Music Box Theatre projects past to modern moviegoers

Reels of film at The Music Box Theater, 3733 N. Southport Ave. 

By Kaci Watt

Since the Music Box Theatre opened its doors 89 years ago, film has changed immensely, but the historic venue continues to showcase many generations of film productions and technology.

The theater, located at 3733 N. Southport Ave., announced the lineup for its annual 70mm film festival, giving viewers the experience of seeing films in the alternative style with a vintage technique.

Shooting film in 70mm is an immersive and more textured experience than other forms of cinema, according to Julian Antos, the technical director and assistant programmer at the Music Box Theatre.

The festival runs until Sept. 27, and is intended to highlight a historic film style, Antos said.

“It is a part of our cultural heritage. [The] format started in the ‘50s, and this is how audiences saw works of art for many years when they first experienced them,” Antos said. “It’s important to maintain that.”

As a film format, 70mm has become less common. 70mm is more of a legacy format, according to Associate Professor in the Cinema and Television Arts Department Peter Hartel. “One of the reasons for the creation of [70mm] format was because Hollywood was competing against television from the ‘50s on,” Hartel said. “They needed ways to attract audiences into theaters instead of sitting home and watching their TVs. One of the things they came up with was large screen presentation because they could get something more all-encompassing.”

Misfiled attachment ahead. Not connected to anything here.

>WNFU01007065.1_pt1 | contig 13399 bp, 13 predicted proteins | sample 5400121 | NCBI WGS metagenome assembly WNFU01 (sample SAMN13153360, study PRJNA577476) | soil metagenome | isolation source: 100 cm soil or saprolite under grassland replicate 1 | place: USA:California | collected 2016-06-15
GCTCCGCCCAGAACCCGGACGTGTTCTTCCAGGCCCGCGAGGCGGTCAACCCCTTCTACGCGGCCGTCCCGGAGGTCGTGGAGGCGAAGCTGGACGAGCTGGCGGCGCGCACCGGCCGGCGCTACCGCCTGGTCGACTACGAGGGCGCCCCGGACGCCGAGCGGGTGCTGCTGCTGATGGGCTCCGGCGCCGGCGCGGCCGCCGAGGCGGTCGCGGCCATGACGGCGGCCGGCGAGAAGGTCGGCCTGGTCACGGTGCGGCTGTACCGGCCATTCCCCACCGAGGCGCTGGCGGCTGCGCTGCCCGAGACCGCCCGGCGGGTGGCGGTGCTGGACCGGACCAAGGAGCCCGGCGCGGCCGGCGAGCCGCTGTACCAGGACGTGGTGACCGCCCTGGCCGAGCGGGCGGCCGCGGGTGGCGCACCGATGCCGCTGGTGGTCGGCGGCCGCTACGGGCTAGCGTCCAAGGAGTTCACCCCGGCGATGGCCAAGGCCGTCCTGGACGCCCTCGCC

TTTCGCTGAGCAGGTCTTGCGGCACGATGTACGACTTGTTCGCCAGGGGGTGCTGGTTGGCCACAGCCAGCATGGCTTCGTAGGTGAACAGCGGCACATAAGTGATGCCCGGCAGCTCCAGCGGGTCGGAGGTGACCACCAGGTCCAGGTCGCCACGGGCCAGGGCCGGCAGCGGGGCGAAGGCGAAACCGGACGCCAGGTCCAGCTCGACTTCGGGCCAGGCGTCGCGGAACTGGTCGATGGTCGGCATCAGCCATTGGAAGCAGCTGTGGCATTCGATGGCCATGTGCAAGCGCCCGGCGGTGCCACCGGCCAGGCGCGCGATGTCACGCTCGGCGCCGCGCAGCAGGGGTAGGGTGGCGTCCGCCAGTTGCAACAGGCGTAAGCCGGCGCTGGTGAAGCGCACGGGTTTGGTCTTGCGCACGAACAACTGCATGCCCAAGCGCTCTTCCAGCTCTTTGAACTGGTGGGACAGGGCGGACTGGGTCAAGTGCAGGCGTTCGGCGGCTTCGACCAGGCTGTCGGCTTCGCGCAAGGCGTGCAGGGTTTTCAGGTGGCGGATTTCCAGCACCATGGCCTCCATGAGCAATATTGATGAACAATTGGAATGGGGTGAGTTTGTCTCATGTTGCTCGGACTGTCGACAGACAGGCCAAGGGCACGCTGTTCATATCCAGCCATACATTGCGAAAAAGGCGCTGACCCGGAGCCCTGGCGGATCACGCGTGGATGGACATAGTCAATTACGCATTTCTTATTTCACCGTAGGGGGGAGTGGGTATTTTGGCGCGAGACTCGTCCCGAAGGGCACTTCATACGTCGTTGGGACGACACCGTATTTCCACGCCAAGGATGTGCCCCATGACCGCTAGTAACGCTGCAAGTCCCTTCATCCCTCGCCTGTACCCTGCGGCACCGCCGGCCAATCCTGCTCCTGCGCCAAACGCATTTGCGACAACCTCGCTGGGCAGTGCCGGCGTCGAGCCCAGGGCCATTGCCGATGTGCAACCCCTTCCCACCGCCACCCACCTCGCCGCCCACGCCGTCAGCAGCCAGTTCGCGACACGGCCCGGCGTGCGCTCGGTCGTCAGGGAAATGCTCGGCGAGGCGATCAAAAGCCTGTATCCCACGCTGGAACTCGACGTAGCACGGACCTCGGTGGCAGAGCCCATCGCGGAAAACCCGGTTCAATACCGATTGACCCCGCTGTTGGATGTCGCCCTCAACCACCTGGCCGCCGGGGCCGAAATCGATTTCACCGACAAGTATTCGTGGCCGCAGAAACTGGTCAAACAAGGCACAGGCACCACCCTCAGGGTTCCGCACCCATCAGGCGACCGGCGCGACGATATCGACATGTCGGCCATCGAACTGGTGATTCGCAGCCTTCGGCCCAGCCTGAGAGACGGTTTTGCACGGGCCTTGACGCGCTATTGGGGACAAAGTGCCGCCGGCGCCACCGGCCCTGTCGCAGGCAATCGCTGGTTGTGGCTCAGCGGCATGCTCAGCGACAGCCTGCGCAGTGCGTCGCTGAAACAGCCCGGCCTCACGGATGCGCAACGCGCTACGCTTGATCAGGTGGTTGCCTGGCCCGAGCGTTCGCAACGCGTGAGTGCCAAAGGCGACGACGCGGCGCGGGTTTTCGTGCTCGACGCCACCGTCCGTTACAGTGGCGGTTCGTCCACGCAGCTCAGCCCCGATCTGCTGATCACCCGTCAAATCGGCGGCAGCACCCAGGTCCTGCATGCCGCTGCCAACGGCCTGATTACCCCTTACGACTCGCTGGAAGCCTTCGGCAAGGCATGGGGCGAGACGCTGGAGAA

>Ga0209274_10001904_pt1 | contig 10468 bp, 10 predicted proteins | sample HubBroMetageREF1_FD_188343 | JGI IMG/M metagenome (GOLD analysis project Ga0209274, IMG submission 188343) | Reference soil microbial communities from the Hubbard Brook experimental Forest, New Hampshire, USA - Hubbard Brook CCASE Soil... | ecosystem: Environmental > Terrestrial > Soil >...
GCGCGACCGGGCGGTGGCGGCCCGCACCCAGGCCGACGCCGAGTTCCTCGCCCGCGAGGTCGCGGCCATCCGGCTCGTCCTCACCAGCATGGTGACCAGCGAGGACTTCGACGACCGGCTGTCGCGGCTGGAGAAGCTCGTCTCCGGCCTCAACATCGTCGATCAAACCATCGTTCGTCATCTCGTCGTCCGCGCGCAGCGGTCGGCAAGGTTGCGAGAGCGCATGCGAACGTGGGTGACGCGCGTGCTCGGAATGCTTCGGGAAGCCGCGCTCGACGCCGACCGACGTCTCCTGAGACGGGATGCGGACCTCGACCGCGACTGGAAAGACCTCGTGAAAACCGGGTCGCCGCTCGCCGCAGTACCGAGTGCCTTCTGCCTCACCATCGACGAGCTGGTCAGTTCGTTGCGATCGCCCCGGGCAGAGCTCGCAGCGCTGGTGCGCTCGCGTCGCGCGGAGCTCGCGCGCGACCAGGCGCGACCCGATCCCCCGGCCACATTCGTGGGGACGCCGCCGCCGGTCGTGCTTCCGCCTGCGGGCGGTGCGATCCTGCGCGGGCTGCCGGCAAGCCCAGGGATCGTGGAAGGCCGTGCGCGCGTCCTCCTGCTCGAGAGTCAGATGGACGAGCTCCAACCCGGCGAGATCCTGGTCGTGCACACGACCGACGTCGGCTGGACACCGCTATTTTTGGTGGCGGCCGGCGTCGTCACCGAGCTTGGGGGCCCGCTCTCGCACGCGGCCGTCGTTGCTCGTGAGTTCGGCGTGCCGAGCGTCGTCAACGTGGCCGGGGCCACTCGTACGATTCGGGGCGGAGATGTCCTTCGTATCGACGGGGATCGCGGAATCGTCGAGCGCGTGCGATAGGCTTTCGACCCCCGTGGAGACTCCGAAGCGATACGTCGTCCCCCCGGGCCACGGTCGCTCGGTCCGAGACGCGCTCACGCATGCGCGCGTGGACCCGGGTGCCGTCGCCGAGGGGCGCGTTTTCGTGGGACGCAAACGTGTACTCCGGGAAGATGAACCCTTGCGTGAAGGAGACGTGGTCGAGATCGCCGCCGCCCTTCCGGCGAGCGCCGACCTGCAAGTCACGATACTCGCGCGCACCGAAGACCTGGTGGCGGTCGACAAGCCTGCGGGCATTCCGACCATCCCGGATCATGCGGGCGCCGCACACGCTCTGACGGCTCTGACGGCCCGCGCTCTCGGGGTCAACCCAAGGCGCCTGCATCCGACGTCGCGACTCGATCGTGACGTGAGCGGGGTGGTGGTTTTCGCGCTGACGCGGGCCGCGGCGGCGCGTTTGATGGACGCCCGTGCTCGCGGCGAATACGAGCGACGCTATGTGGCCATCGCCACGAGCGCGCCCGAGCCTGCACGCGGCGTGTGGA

70mm print film titles are not easy to come by, with only 60 or 70 left in existence, Antos said.

“It’s a pretty narrow range. There are things we show every year, like ‘2001: [A Space Odyssey.]’ Everybody loves that movie, and it does really well. It’s also a perfect representation of  what the format can do,” Antos said. “We’re always trying to look for new titles we haven’t shown before.”

This year’s festival includes eight new titles. Most are old film shot in the ‘80s in 35mm that has recently been blown up to 70mm. Antos said to expect a mini ‘80s retrospective within the new  films,  including  Michael Cimion’s “Year of the Dragon” and John Carpenter’s “The Thing.”

The Music Box Theatre is a haven for anyone interested in film, according to sophomore cinema art and science major J Davila.

“[The Music Box ] releases great prints of movies. They are showcasing some of the best work, in the best way to see it,” Davila said. “The people that work [there] really care about what they’re doing.”

The theater is one of the few that still has the equipment to play analog film, Antos said.

“Film [may be] a dying way to watch movies, but the fact that the Music Box is so adamant on preserving it, and it’s working out so well [for them], shows that there is an admiration for it,” Davila said.

Generating this public interest in 70mm film is something the Music Box can do, according to Hartel. 

“If they can generate public interest in a niche like that, it means those original film elements will be preserved,” Hartel  said. “If prints continue to be made, facilities who are capable of making prints like that will still be in business, so it has a chain effect for film preservation.”